“This discovery that happiness is a choice we must repeatedly make, day in and day out, rather than an event-based experience, set me free from my attachment to loss and enabled me to shift my focus toward living my life. Once I saw this truth, I chose to be happy again.” (pg 100)

The book Second Firsts was meaningful to me because not only does it provide helpful insights into what I’ve experienced in the past, it also makes me very excited for the “grief industry” as a whole. The first printing of the book sold out in record time and was recently re-published, and currently has an average rating of 5 out of 5 stars on Amazon. This shows me that the world is hungry for this message. People are tired of living in the past, and for perhaps the first time, there is evidence that we can thrive after loss.

I’m still working on my own version of the book I was seeking two years ago. But in the meantime, the world is a better place because Christina Rasmussen’s book is in it. And with any luck, someday Amazon will tell you, “If you liked Second Firsts, you might like Emily Eaton’s book!”


Posted by on November 12, 2013 in year 3


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9 responses to “Second Firsts: the book I was looking for.

  1. Sheryl Hill

    November 12, 2013 at 8:38 pm

    We can choose to honor the ones weave who have passed by how we live our life and love others.

    I’ve come to understand that ‘healing grief’ is a false promise. We can soothe it. We can move through it. But we want and love what we cannot have – at least not physically. It always hues to go there.

    So I look for those glorious signs and understand this as my mantra.
    Every day is a day I am closer to where they are. I make them count.
    Love and light.

  2. Karen Hohertz-Jacobs

    November 12, 2013 at 9:59 pm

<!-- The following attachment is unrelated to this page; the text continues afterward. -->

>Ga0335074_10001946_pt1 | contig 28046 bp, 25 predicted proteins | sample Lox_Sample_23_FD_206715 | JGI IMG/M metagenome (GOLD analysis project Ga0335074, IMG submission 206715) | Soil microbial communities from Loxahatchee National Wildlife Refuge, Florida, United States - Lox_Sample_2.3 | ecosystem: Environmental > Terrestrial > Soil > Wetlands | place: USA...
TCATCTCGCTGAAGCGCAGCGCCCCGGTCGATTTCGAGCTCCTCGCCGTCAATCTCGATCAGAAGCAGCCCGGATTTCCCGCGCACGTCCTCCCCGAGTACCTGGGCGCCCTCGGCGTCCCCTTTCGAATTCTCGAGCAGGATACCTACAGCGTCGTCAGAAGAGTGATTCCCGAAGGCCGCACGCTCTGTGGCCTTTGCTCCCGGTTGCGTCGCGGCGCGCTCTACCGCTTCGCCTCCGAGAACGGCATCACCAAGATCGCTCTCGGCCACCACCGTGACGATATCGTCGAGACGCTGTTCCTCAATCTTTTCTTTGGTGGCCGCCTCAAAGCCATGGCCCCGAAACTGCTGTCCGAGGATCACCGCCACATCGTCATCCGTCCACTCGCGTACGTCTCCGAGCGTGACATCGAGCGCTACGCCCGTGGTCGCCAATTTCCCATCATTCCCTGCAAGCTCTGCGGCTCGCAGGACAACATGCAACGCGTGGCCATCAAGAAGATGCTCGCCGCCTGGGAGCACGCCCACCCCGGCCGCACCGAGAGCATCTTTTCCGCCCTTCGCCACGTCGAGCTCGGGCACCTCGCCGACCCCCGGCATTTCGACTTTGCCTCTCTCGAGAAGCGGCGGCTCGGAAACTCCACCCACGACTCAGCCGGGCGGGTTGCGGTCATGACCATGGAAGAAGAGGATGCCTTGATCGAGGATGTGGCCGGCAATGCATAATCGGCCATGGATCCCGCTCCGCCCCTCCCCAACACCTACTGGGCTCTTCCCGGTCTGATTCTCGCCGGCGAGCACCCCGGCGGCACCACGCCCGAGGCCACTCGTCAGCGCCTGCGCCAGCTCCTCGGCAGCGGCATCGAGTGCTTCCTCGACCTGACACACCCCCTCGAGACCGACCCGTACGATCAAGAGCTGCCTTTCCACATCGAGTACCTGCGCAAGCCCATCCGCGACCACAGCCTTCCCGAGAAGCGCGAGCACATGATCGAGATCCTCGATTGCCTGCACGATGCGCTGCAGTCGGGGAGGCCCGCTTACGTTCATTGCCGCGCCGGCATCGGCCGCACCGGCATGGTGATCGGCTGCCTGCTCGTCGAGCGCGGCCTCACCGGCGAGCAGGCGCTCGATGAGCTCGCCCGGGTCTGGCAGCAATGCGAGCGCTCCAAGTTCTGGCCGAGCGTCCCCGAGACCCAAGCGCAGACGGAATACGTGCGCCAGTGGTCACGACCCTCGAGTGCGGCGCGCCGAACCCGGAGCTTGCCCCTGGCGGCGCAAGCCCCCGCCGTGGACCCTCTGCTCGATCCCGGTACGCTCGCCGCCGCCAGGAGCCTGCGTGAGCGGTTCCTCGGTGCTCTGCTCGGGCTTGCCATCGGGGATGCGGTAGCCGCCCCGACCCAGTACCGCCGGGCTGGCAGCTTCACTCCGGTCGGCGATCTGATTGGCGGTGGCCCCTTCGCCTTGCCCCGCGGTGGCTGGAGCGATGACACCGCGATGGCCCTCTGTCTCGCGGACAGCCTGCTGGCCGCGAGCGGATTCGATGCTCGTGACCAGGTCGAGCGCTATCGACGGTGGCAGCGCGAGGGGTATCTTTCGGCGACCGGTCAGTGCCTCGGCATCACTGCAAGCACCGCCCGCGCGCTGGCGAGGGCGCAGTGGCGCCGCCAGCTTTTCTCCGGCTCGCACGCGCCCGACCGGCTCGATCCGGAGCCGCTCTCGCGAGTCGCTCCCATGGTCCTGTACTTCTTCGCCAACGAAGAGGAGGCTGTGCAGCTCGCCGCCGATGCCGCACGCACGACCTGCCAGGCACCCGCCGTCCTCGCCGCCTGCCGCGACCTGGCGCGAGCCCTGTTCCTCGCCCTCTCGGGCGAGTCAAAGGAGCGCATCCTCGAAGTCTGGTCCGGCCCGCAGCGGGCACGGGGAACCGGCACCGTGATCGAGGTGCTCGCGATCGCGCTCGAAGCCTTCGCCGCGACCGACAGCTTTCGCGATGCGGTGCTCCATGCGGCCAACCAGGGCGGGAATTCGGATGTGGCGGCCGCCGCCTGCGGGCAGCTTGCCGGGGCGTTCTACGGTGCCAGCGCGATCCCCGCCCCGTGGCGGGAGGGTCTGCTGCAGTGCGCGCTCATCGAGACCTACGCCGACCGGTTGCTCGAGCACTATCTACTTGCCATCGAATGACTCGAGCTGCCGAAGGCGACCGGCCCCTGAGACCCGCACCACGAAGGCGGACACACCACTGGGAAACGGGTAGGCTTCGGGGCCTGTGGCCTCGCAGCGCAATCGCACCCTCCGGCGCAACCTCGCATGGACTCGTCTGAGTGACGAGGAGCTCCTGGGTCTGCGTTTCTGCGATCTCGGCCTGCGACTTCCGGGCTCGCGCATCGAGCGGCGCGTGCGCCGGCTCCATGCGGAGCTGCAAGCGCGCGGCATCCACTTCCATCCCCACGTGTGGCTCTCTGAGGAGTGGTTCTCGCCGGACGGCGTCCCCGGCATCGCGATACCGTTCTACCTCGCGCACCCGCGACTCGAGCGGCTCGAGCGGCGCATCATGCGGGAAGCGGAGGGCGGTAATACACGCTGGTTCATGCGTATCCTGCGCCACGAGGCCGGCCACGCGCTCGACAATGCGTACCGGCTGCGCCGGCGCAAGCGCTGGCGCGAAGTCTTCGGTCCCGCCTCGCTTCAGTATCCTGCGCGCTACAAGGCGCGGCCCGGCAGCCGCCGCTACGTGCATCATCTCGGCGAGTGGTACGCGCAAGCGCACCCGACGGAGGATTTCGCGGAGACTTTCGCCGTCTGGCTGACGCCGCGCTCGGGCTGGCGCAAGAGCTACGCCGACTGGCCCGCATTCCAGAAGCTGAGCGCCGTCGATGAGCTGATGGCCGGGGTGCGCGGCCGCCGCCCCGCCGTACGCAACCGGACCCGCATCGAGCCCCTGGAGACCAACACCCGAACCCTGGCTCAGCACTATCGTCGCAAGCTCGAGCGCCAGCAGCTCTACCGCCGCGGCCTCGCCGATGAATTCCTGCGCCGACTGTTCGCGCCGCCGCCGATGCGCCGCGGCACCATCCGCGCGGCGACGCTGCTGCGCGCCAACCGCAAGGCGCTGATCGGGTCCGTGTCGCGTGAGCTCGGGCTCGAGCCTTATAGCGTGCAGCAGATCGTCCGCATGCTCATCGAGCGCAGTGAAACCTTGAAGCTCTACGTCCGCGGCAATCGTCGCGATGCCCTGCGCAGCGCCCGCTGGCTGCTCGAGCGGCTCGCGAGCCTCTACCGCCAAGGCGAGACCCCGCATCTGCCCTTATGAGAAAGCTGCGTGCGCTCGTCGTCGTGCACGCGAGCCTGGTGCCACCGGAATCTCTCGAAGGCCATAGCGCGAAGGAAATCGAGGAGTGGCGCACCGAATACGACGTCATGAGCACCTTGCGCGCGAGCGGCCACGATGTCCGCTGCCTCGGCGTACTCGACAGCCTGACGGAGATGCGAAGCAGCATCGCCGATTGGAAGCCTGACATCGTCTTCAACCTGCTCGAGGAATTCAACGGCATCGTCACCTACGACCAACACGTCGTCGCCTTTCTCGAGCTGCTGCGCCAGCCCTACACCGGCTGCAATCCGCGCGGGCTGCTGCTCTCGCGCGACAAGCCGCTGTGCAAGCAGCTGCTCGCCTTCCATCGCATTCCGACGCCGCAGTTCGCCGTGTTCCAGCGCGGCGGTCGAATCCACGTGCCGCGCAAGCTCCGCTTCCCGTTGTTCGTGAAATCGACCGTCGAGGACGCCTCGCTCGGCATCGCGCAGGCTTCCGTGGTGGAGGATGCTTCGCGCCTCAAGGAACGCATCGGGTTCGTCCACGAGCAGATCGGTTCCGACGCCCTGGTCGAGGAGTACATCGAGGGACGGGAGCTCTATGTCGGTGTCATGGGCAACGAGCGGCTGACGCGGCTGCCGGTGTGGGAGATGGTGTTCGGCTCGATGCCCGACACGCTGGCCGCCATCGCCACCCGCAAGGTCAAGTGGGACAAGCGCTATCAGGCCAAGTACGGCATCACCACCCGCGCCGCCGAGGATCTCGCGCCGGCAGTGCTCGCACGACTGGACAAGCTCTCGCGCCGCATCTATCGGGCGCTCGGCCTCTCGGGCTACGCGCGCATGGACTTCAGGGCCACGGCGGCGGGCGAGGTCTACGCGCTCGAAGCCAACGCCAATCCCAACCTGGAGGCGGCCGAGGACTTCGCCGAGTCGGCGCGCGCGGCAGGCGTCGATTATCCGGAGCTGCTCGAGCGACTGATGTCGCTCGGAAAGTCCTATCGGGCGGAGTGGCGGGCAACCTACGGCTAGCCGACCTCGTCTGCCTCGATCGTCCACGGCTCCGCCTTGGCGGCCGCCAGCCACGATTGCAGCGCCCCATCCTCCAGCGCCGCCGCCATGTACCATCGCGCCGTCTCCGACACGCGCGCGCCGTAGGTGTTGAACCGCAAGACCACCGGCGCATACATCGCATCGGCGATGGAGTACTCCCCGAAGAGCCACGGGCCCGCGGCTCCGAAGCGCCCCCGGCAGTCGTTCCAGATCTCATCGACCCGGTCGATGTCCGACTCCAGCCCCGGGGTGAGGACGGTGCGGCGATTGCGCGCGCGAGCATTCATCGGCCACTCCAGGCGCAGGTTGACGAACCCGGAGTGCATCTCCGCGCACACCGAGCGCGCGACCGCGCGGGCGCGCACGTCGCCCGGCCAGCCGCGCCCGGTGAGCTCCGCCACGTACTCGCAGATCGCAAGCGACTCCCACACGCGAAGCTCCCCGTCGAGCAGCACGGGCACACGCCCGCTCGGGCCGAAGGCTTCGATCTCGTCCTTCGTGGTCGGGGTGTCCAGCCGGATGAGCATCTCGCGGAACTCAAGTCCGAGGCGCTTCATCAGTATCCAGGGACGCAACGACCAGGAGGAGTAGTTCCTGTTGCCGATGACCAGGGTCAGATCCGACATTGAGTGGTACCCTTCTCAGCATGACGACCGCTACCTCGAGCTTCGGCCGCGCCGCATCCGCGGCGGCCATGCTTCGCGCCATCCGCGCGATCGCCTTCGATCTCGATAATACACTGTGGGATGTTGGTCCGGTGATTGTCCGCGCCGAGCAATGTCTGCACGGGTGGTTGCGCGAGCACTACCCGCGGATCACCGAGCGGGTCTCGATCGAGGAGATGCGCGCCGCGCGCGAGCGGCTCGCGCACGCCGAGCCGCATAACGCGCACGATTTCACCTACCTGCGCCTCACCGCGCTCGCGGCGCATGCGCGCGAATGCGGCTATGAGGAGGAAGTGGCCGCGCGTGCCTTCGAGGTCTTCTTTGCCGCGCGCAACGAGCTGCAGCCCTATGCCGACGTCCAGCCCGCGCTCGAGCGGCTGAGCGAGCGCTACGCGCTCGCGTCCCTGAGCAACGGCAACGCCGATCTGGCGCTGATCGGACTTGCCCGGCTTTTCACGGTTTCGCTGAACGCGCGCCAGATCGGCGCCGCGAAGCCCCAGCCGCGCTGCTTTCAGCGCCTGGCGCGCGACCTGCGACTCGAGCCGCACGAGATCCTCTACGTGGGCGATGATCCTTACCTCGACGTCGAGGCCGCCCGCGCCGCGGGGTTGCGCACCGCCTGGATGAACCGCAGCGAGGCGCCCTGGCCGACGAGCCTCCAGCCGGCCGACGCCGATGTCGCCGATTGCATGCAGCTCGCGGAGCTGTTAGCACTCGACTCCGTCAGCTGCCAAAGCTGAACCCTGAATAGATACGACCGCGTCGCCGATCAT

Beautifully said, as always, Emily!!!!!

  3. sarjabar

    November 13, 2013 at 1:21 am

    Hallelujah! This is wonderful news and I’m excited to read your version! Developing a new life is necessary in order to move forward, while you celebrate and appreciate the WHOLE journey. There are many “accepted and expected truths” in our culture which ultimately dampen the possibility of living a joyous, authentic life. What good is that?! We need current grief teachings to move through a paradigm shift.
    As you know, grieving is greatly personal, for the letting go process is very different for everyone. This is scary stuff for us, especially in this culture of which we speak.
    Write on, Emily! I love you, Sis. (Happy tears for you!)

  4. sugarbear2

    November 13, 2013 at 9:30 am

    Congratulatins…even though your search came up empty…the strength you gained from looking added much to your strength and wealth of power that allowed you to keep on keeping on. Tom and I are so proud of all that you have accomplished in two years…when I think of Julian I think of his laughter and smile…I think of Dr.Suses many books that made us all smile as we read them to our own children and now grandchildren…books are our avenues of joy and sorrow…yes, I too read long after I was susposed to be in bed…only I had a kerosene lamp because we didn’t have electricity on the farm…and some the books would make me laugh out loud (with a thump on the ceiling from below) or cry in my pillow…You will write that book one day and we will stand in line for you to sign it…it maybe in a year or two or in the golden years of your own life…you will add all of the precious days with Julian and the joy found of his ever lasting smile. We love you and pray for you and John and Oscar. Tom and Darlene Lund

  5. Leanne (Trebilcock) Avila

    November 13, 2013 at 10:31 am

    So glad you found this book even now. And more excited to hear that you are writing your own book! Best wishes!

  6. Deb Mathews

    November 13, 2013 at 1:55 pm

    What a wonderful discovery……and I’m sure your book will add even more thoughtful dimensions.

  7. Tracy Stein Sherbert

    December 2, 2013 at 2:34 pm

    Love this idea. Imagine how helpful it will be for someone who is in your position of losing someone they loved so much to have TWO books to choose from. TWO perspectives. TWO messages of hope and new life. I know as a friend who watched her friend mourn for the loss of her husband I would have loved to have a book to help support my message that I knew in my heart…she was not going to be alone forever, she would learn to feel again without being consumed by pain and she would love again without being consumed with thoughts of betrayal to her first love.

    Keep up the important work and I hope to see you at a book signing one day.

    You are making people proud Emily.

  8. Marianne Carolan

    February 16, 2014 at 6:50 pm

    You write well so the world could use your book. Not everyone has that gift. As the comment above mentions, more than one perspective is helpful as everyone comes at things or expresses them a little differently, which can connect with others’ differently. Keep writing 🙂